If you feel passionate about marine conservation and want to make a difference then it is time to get involved.
There are a number of fantastic projects and organisations out there just waiting to recieve a call or email from you offering your assistance.
WAYS YOU CAN HELP
Think about what you are most passionate about and interested in, then search for an organisation or project working in that area. Once you have done that, contact them to find out what assistance you might be able to give that aligns with both your skill set and availability.
Assisting with funraising activities
Website design and maintenance
Volunteering time to conduct fieldwork, e.g. scientific diving, sea turtle beach monitoring surveys, etc.
If you are a regular out on the reef then you can help the Great Barrier Reef Marine Park Authority (GBRMPA) collect invaluable data through the Eye on the Reef Program. Eye on the Reef is a reef monitoring and assessment program run by GBRMPA. This program allows anyone who visits the Great Barrier Reef (GBR) to assist with its long-term protection through the collection of valuable information concerning reef health, marine animals and incidents.
One of the simplest ways to get involved with this program is to download the Eye on the Reef application (available on iTunes or Google Play), or login online, to share photos and any observations from the reef. The following text taken from the GBRMPA webpage (Accessed 30/3/16) will give you an idea of the sort of sightings that are relevant to the program.
The information collected through the program is combined in a single Survey Activity map. There are a range of different ways you can take part in this program regardless of skill level.
“A sighting can be anything a Reef user feels important enough to report and can include incidents like a bleaching event, Crown-of-thorns starfish, stranded or sick wildlife and coral damage. Other sightings are often special moments like seeing protected species, charismatic wildlife and awe inspiring events like mass spawning.We welcome sightings from within the Great Barrier Reef Marine Park, as well as adjacent areas such as the Coral Sea, Gulf of Carpentaria and southern Queensland region.”
For the first time, monitor the numbers of the Australian east coast population of grey nurse sharks and determine if it is increasing, stable or declining.
Provide information on the distribution and movements at different stages in their life history.
Provide data to enable interactions with commercial and recreational fishing gear to be quantified, along with associated injuries and any shark recovery.
Help to identify new aggregation sites.
Increase public awareness.
GNS Watch through community and researcher photos will provide good data for management purposes via an open and transparent mechanism that involves interested parties.
The grey nurse shark (Carcharias taurus) is one of Australia’s most endangered species. Grey Nurse Shark Watch was established in 2011 and is a citizen science research and monitoring program that uses the unique spot pattern on the sides of each shark for photo-identification.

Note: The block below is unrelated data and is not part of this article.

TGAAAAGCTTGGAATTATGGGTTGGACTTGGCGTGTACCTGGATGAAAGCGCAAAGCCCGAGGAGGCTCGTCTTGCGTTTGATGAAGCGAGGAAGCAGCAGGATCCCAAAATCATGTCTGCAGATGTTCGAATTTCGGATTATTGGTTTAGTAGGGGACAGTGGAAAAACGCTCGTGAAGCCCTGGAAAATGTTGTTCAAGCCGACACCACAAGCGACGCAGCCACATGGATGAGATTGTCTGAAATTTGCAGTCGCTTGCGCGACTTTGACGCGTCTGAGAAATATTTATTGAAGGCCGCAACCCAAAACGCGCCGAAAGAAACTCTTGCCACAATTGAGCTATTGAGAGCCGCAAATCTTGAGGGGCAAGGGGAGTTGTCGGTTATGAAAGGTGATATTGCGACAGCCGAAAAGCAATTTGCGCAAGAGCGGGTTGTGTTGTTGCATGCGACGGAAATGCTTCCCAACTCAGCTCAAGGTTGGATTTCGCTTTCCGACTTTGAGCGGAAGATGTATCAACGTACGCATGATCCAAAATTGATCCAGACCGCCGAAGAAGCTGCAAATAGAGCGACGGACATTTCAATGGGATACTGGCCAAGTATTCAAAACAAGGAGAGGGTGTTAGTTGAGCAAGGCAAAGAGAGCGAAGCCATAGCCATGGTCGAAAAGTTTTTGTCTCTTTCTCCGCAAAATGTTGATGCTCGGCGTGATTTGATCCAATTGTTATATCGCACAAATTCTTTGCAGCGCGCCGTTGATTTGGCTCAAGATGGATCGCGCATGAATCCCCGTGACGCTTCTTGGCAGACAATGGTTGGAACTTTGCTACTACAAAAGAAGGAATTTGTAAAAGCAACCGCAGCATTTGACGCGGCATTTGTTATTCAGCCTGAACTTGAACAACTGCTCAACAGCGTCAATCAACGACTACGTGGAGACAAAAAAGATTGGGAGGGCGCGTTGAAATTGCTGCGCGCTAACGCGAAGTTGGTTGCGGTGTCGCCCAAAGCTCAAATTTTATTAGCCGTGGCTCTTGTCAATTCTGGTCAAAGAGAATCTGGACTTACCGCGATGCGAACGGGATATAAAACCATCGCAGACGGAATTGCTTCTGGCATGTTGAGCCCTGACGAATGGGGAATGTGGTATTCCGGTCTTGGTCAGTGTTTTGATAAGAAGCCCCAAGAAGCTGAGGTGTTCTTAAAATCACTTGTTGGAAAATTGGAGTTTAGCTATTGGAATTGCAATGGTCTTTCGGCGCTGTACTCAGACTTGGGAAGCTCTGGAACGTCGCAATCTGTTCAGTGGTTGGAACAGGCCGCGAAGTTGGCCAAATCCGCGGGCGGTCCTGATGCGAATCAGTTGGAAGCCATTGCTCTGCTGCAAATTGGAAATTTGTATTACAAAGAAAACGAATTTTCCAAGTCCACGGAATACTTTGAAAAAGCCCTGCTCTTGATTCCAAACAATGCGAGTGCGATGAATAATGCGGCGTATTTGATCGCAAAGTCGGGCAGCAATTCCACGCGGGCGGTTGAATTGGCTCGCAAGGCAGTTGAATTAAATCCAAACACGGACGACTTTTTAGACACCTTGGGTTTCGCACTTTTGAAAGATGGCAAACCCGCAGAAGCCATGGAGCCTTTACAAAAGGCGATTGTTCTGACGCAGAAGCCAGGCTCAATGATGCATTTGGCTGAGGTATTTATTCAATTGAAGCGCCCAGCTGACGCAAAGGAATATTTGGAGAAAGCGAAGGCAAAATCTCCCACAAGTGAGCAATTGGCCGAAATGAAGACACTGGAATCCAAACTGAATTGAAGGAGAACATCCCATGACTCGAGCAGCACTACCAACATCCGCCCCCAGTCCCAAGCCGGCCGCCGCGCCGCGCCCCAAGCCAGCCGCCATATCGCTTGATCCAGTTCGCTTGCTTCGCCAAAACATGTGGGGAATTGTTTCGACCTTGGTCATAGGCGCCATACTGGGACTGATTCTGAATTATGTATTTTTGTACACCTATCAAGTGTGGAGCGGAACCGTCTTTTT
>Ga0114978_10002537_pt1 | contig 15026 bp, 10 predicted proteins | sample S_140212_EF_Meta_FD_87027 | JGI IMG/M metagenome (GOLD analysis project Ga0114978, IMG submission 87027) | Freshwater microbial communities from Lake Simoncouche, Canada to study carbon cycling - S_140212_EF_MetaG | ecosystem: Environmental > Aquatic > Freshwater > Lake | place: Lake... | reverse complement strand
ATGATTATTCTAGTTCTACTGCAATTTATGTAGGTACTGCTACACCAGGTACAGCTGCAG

The success of the program is dependant on visual counts and photographs of grey nurse sharks that are collected opportunistically throughout the year, and during two annual scheduled surveys (Survey 1 is in January/February and Survey 2 is in July/August) to photo-identify and photo-recapture individual sharks.
Project Manta was established in 2007 and aims to provide much needed biological and ecological information on the species in Australian waters. Individual manta rays are recognisable by a unique pattern of dark markings on an belly surface and by other permanent features. Project Manta need photographs of the ventral surface of mantas showing: between the gill slits, the belly and pelvic fins for photo identification.
Videos of manta rays are also needed. Note that when you share photos with Project Manta, if a new manta is identified from your shots, you will get the naming rights for the manta!
Photos provided are integrated in a major photographic database which includes all pictures of manta rays recorded around the Australian coastline.
If you have images of manta rays from Australian waters you can submit them via email to email@example.com or online via their Facebook page.
Project AWARE was originally established in 1989 by Professional Association of Diving Instructors (PADI) with a mission of educating divers about ocean issues and encouraged participation in underwater conservation activities. The Project AWARE Foundation is now a separate nonprofit organization that raises its own funds focused on growing a global movement of scuba divers protecting the ocean planet – one dive at a time.
They are focused on two main issues: Sharks in Peril and Marine Debris (ocean trash).
Project AWARE are dedicated to supporting divers to help protect the ocean through the provision of online tools and resources; online petitions that influence global environmental policies; and by providing online data collection systems for collecting key data concerning the state of oceans.
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